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Modeling lifetime costs and health outcomes attributable to secondhand smoke exposure at home among Korean adult women

Title
Modeling lifetime costs and health outcomes attributable to secondhand smoke exposure at home among Korean adult women
Authors
Lee, JiyaeHan, Ah RamChoi, DalwoongLim, Kyung-MinBae, SeungJin
Ewha Authors
배승진임경민
SCOPUS Author ID
배승진scopus; 임경민scopus
Issue Date
2017
Journal Title
BMJ OPEN
ISSN
2044-6055JCR Link
Citation
vol. 7, no. 5
Publisher
BMJ PUBLISHING GROUP
Indexed
SCIE; SCOPUS WOS scopus
Abstract
Purpose The aim of this research is to estimate lifetime costs and health consequences for Korean adult women who were exposed to secondhand smoke (SHS) at home. Methods A Markov model was developed to project the lifetime healthcare costs and health outcomes of a hypothetical cohort of Korean women who are 40 years old and were married to current smokers. The Korean epidemiological data were used to reflect the natural history of SHS-exposed and non-exposed women. The direct healthcare costs (in 2014 US dollars) and quality-adjusted life years (QALYs) were annually discounted at 5% to reflect time preference. The time horizon of the analysis was lifetime and the cycle length was 1 year. Deterministic and probabilistic sensitivity analyses were conducted. Results In the absence of SHS exposure, Korean women will live 41.32 years or 34.56 QALYs before discount, which corresponded to 17.29 years or 15.35 QALYs after discount. The SHS-exposed women were predicted to live 37.91 years and 31.08 QALYs before discount and 16.76 years and 14.62 QALYs after discount. The estimated lifetime healthcare cost per woman in the SHS non-exposed group was US$11 214 before the discount and US$2465 after discount. The negative impact of SHS exposure on health outcomes and healthcare costs escalated as the time horizon increased, suggesting that the adverse impact of SHS exposure may have higher impact on the later part of the lifetime. The result was consistent across a wide range of assumptions. Conclusion Life expectancy might underestimate the impact of SHS exposure on health outcomes, especially if the time horizon of the analysis is not long enough. Early intervention on smoking behaviour could substantially reduce direct healthcare costs and improve quality of life attributable to SHS exposure.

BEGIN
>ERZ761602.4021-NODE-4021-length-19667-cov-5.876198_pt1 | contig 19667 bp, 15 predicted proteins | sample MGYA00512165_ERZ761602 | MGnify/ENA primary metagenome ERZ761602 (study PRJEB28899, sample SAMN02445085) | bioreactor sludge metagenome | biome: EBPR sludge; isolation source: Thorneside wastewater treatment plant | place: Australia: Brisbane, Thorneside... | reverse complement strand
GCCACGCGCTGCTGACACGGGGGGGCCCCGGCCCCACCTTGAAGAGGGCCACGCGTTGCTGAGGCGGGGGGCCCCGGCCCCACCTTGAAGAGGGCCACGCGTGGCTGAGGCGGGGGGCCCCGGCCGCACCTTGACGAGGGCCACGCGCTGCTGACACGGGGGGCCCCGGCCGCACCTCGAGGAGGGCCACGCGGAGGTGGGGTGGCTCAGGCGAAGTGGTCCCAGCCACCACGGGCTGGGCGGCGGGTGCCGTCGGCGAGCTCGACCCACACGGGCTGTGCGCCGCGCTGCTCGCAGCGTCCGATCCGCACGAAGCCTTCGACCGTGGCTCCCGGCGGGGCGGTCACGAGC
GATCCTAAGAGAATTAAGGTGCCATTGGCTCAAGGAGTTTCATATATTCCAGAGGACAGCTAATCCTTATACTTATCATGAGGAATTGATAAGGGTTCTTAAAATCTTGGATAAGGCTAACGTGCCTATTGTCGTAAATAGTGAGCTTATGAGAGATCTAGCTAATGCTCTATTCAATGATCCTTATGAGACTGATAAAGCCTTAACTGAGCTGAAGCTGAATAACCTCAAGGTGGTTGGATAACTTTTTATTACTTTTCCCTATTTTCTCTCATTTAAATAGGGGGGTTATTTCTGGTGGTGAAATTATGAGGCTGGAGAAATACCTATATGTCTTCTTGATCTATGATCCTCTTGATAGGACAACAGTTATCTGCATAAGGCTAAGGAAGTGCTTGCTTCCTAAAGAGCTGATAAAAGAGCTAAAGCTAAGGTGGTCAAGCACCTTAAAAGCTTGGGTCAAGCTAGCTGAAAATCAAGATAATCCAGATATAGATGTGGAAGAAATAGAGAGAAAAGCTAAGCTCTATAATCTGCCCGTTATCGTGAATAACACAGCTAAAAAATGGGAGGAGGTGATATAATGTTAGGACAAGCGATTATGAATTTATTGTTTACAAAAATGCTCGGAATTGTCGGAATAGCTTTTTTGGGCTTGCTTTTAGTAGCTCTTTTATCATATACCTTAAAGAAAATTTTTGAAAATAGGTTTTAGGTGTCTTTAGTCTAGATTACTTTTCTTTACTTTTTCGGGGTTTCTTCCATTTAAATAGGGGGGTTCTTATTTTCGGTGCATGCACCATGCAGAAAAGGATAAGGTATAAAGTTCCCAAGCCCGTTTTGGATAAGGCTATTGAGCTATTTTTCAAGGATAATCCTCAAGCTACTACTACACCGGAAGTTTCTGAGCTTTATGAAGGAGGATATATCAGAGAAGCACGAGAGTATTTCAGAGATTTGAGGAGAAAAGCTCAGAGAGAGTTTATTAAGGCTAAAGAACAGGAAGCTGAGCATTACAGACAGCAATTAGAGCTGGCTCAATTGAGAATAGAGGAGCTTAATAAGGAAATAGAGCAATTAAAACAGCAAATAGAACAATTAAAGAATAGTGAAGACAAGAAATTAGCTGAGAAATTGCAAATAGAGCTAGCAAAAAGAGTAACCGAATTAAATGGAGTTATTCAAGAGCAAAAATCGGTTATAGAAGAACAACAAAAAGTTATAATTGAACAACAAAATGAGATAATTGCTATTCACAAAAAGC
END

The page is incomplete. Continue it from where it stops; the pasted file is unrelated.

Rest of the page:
DOI
10.1136/bmjopen-2016-013292
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약학대학 > 약학과 > Journal papers
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